GOP President-Elect Donald Trump Says Same-Sex Marriage Is 'Settled' Law
Trump said he’s "fine" with same-sex marriage as the law of the land.
By BENJAMIN SIEGEL
November 14, 2016, 12:44 AM
• 4 min read
-- Republican President-elect Donald Trump said he’s “fine” with same-sex marriage as the law of the land, calling the issue “settled” by the Supreme Court.
The comments — in Trump’s first television interview since winning the presidency — sharply contrast with his party’s orthodoxy, his running mate’s longtime position and comments he made during the Republican primaries.
“It’s law,” he said in an interview with CBS’ “60 Minutes” that aired Sunday. “It was settled in the Supreme Court. I mean, it’s done.”
“These cases have gone to the Supreme Court. They’ve been settled. And I’m — I’m fine with that,” he added.
When asked if he will appoint a Supreme Court justice who wants to overturn Roe v. Wade, Trump said his judges will be “pro-life” and suggested that the decision could be overturned.
“If it ever were overturned, it would go back to the states,” Trump said.
He added that women seeking abortions would have to go “go to another state” for the procedure.
The Republican Party’s platform, ratified by the party in July, opposes same-sex marriage, condemns the Supreme Court’s rulings in Obergefell v. Hodges (which legalized gay marriage nationwide) and United States v. Windsor (which struck down a core component of the Defense of Marriage Act) and supports proposed “religious freedom” legislation that critics say would allow businesses to deny services to LGBT people.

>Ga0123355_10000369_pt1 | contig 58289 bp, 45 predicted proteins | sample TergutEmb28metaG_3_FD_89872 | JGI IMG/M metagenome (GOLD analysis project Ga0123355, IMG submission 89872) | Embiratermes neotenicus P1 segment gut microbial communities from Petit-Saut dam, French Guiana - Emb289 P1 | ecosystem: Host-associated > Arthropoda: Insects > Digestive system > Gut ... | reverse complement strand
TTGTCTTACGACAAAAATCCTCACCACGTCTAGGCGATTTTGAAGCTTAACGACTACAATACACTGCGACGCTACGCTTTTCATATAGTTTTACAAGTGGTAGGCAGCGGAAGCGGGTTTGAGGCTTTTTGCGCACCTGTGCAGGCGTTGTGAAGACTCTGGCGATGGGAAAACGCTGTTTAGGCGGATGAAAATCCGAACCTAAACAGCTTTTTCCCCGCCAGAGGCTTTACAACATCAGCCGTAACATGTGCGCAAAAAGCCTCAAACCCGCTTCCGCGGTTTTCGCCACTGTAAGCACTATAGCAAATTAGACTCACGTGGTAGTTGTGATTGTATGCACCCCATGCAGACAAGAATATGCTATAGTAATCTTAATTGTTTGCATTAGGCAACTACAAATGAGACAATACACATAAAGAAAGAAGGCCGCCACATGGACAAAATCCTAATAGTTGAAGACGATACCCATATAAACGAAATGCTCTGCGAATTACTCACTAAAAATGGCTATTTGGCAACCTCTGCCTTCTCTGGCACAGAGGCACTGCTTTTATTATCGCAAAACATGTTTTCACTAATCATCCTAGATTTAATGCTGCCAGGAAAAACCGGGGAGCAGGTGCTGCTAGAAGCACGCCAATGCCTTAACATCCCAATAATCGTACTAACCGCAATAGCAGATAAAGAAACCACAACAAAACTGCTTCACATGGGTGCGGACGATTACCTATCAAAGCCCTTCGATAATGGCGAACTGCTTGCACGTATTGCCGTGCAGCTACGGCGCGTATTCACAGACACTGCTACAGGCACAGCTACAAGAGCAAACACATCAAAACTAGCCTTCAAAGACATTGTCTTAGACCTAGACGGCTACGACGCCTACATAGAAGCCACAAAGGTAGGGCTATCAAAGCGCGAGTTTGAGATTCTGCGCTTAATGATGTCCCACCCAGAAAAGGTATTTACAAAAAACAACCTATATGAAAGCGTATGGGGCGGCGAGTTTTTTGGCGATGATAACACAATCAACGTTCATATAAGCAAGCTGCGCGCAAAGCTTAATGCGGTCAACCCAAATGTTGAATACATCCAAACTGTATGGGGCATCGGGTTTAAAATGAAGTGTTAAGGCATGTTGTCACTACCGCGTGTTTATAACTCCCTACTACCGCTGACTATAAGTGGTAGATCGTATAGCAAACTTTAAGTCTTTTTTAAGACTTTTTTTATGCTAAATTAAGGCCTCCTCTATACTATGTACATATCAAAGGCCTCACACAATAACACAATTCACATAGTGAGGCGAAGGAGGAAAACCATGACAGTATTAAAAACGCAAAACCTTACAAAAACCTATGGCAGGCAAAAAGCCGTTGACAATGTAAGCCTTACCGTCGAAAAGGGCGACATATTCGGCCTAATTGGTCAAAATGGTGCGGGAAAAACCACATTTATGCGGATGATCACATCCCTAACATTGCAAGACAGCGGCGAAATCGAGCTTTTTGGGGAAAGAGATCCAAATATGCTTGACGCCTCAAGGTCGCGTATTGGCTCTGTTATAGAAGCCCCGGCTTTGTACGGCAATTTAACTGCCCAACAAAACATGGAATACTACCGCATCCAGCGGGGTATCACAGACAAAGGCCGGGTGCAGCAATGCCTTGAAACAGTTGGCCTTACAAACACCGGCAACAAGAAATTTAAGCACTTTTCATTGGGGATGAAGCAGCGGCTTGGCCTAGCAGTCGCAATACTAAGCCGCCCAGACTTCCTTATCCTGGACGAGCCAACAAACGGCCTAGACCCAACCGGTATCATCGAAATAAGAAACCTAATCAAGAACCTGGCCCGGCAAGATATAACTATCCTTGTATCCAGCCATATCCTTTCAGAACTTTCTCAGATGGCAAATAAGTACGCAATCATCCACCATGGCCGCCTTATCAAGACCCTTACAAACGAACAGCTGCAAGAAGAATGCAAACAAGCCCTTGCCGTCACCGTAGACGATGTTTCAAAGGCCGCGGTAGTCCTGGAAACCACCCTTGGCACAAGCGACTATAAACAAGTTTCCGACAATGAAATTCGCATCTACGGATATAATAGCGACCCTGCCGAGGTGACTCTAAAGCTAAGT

His comments about same-sex marriage break with the longtime position of Vice President–elect Mike Pence, who signed a “religious freedom” bill into law in 2015 but walked back some of its language after facing backlash from across the country.
Trump, who has spent his life in liberal New York City, referred to LGBT Republicans at the Republican National Convention and said during his campaign that transgender people should use whatever bathroom they feel comfortable using.
During the Republican presidential primaries, he said the gay marriage issue should have been left to the states and that he would consider appointing judges to overrule the Supreme Court’s marriage decisions.
“I would strongly consider that, yes,” he said in a January Fox News interview.